Sitges cuisine includes many Catalan sailors' dishes such as rice Sitges style, stewed sepia with potatoes and allioli (Catalan garlic sauce), bull de tonyina (made with tuna fish), fideuada (similar to paella, but with noodles and seafood) or stuffed peppers with cod.
Malvasia is a delicate liquor wine served in Sitges, primarily with dessert. The name "malvasia" comes from the Peloponnesian port Monemvasía. In Sitges, the Hospital Sant Joan Baptista continues producing and marketing malvasia according to the traditional method from its own vines and within its own cellars. The proceeds go to charity. The annual production is approximately 4,000 bottles.
Sitges has 17 sand beaches. Four of them are in the east: the first one called Les Botigues at the beginning of the coast, next to the beaches of Castelldefels and the other three are following the coast of Garraf (Road C-31). One of them is Garraf village beach.
There are eleven beaches in the town and two to its west, which are difficult to access.
There are three main nudist beaches located in Sitges. One of which is Platja dels Balmins, the second nudist beach is Platja d'Aiguadolç, both of these beaches are populated by all members of the community. The third nudist beach is Playa del Muerto, which is more populated by the gay community. Platja dels Balmins and Platja d'Aiguadolç are located on the eastern side of Sitges while Playa del Muerto is located on the western side of Sitges and is more difficult to reach.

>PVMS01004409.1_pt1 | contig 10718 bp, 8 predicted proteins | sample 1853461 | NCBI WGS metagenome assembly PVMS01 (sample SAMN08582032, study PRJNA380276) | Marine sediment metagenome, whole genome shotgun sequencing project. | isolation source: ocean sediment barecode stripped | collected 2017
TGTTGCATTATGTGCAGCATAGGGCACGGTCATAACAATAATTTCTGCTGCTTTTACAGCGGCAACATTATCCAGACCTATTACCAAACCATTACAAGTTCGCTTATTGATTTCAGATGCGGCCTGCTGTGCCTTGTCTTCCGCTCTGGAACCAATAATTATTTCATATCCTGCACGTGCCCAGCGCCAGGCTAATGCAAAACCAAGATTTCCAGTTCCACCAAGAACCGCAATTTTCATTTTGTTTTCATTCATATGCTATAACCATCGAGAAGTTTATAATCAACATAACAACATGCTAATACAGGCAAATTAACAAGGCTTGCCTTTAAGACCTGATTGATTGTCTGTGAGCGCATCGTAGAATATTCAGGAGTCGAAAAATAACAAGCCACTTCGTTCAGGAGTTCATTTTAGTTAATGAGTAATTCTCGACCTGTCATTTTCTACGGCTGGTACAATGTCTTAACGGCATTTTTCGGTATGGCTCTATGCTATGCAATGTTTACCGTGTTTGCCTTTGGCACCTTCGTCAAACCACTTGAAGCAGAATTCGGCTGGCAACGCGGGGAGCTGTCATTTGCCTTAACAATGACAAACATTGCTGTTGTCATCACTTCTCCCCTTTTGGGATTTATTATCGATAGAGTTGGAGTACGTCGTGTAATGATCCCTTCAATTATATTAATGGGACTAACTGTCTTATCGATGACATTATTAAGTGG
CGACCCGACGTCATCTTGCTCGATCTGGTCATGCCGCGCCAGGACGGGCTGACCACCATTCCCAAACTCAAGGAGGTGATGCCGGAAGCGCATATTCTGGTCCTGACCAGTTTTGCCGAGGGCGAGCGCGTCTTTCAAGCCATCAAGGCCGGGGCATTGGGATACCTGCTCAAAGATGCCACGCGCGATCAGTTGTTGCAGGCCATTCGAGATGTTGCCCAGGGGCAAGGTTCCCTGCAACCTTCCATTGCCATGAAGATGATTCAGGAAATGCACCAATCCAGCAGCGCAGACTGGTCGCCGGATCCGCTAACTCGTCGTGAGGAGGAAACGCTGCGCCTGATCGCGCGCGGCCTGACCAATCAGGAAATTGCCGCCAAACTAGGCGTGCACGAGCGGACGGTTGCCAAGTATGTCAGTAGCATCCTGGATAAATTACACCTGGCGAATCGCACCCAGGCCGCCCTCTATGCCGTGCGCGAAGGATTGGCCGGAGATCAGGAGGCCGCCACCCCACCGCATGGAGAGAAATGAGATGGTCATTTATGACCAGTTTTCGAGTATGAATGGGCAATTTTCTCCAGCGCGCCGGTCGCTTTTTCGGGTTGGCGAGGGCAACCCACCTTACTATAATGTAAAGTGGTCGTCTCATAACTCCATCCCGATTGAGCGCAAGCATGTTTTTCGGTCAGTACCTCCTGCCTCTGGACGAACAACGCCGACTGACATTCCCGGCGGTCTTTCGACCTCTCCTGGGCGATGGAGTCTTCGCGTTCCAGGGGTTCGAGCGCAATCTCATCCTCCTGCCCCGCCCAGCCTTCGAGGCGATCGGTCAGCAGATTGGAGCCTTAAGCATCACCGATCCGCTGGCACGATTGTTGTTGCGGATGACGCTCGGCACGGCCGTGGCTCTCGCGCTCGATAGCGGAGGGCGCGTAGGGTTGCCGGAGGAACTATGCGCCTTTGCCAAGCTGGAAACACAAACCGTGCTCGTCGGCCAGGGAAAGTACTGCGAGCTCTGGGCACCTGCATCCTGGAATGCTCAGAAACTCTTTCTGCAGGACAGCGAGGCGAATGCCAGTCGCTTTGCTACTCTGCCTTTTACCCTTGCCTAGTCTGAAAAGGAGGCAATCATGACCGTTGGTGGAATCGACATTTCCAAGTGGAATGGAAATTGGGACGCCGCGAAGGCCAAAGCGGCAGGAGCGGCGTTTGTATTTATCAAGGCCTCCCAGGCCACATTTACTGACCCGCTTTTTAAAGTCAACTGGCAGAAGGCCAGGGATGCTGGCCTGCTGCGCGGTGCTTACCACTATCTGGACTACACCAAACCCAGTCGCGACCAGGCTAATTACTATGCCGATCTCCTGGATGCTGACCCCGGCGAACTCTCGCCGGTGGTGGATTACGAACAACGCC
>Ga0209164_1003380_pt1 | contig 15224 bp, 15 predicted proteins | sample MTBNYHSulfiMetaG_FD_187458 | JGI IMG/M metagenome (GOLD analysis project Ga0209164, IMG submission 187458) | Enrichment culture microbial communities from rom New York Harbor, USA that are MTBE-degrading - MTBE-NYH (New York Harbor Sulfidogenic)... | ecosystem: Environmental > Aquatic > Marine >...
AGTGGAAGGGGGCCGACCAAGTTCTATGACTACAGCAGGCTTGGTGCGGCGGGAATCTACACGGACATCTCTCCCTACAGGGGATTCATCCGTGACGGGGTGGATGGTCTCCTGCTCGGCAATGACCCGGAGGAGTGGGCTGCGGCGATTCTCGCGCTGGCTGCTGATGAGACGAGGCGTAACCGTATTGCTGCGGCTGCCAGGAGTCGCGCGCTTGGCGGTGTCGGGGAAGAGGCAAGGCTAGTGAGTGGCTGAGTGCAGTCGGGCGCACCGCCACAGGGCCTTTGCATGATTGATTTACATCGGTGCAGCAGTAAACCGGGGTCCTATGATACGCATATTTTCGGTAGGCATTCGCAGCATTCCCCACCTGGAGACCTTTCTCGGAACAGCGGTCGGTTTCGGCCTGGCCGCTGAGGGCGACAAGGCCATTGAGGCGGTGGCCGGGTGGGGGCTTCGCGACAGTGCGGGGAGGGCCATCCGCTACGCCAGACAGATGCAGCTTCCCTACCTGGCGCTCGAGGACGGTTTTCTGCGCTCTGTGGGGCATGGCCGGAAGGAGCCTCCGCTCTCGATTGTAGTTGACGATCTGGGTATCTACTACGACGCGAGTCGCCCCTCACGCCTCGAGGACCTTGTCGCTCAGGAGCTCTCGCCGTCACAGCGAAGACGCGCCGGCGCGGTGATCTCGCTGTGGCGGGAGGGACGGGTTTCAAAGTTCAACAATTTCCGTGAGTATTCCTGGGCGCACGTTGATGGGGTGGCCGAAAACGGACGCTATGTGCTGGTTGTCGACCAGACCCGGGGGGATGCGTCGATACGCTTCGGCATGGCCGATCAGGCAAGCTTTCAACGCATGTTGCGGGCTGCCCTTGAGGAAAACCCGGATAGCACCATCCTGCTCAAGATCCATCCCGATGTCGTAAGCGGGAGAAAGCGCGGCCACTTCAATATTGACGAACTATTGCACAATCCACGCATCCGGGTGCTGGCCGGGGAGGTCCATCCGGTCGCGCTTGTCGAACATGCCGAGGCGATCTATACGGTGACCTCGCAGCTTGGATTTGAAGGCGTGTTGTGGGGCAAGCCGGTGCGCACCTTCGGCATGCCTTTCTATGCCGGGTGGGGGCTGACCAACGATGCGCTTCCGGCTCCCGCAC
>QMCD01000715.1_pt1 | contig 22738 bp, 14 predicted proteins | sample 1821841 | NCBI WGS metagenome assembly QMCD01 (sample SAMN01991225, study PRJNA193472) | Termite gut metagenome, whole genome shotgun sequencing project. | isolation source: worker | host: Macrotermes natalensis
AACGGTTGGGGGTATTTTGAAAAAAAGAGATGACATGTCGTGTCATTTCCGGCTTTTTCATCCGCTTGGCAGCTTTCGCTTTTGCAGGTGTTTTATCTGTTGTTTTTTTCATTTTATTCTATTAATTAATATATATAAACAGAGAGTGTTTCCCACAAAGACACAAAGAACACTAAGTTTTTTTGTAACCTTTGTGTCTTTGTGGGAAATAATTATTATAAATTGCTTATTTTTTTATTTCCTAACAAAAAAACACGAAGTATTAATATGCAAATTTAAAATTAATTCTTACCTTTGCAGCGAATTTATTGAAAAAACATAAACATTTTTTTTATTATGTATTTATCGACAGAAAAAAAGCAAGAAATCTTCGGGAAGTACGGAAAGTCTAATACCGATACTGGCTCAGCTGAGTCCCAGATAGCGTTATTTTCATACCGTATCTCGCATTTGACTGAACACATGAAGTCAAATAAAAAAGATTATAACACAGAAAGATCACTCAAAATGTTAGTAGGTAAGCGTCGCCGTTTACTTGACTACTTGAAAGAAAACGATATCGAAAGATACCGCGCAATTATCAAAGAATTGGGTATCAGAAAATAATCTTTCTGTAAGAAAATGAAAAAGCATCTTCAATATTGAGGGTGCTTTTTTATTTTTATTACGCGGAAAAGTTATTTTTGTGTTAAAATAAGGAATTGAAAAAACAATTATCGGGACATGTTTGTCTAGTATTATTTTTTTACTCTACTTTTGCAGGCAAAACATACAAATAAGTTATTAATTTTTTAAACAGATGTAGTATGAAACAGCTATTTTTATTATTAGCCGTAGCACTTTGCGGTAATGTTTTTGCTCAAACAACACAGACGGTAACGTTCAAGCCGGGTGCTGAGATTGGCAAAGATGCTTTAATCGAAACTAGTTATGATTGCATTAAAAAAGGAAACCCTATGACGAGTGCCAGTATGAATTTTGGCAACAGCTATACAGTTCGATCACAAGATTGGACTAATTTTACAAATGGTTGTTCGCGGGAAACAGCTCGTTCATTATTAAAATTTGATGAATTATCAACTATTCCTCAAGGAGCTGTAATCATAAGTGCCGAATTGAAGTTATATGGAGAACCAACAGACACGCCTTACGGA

This section needs expansion. You can help by adding to it. (May 2020)
Sitges is part of the long history of motor racing in Catalonia. From 1908–1920 events were staged over public roads from Sitges to Canyelles to Vilanova i la Geltrú, and from Mataro to Vilassar de Mar and Argentona. In 1922 and 1923 the Real Moto Club de Catalunya ran the Penya Rhin Grand Prix over a 9-mile circuit around the town of Vilafranca del Penedès until it was replaced by a short lived purpose built circuit, the banked Autodromo Sitges Terramar, which is still visible at . Albert Divo won the only Spanish Grand Prix held at the banked 'Sitges Terramar' driving a Sunbeam.
- Rafael Font Farran (1912–2003), politician and journalist
- Facundo Bacardí (1814–1886), businessman
- Mir Geribert (died 1060), Catalan nobleman
- Santiago Rusiñol (1861–1931), artist
- Arcadi Mas i Fondevila (1852–1934), artist
- Christopher Small (1927–2011), musician and ethnomusicologist
- Miguel Condé (1939), painter
- "Aurora Carbonell, primera alcaldessa d'ERC que encapçala l'Ajuntament de Sitges". ccma.cat. Retrieved 17 June 2019.
- "El municipi en xifres: Sitges". Statistical Institute of Catalonia. Retrieved 23 November 2015.
- Municipal Register of Spain 2018. National Statistics Institute.
- Boyd, Mark (August 2011). "Sitges is Hot Property". blog.lucasfox.com. lucasfox.com. Archived from the original on 30 March 2012. Retrieved 9 August 2011.
- "Declaration of Sitges | Colombian history". Encyclopedia Britannica. Retrieved 1 December 2019.
- 3cat24, El Museu d'Art Contemporani de Sitges obrirà portes el mes d'abril de 2011 Consulta 11/12/2010
- "Nudist Beaches of Sitges". Barcelona-Home Blog. Retrieved 19 October 2015.
- "Contact Us". British School of Barcelona. Retrieved 25 May 2020.
Passeig Isaac Albéniz, s/n 08870 Sitges Barcelona, Spain- This is visible by clicking the contact address information tabs at the footer of the page.
- Panareda Clopés, Josep Maria; Rios Calvet, Jaume; Rabella Vives, Josep Maria (1989). Guia de Catalunya, Barcelona: Caixa de Catalunya. ISBN 84-87135-01-3 (Spanish). ISBN 84-87135-02-1 (Catalan).
|Wikimedia Commons has media related to Sitges.|